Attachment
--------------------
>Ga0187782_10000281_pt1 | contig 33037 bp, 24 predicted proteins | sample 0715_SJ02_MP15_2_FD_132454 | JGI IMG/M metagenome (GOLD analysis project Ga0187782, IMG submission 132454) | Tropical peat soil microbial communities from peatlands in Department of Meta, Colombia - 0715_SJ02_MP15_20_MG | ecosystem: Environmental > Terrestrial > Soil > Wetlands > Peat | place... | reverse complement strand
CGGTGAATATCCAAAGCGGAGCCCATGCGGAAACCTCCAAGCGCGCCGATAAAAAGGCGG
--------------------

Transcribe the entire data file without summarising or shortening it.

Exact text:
>Ga0187782_10000281_pt1 | contig 33037 bp, 24 predicted proteins | sample 0715_SJ02_MP15_2_FD_132454 | JGI IMG/M metagenome (GOLD analysis project Ga0187782, IMG submission 132454) | Tropical peat soil microbial communities from peatlands in Department of Meta, Colombia - 0715_SJ02_MP15_20_MG | ecosystem: Environmental > Terrestrial > Soil > Wetlands > Peat | place... | reverse complement strand
CGGTGAATATCCAAAGCGGAGCCCATGCGGAAACCTCCAAGCGCGCCGATAAAAAGGCGG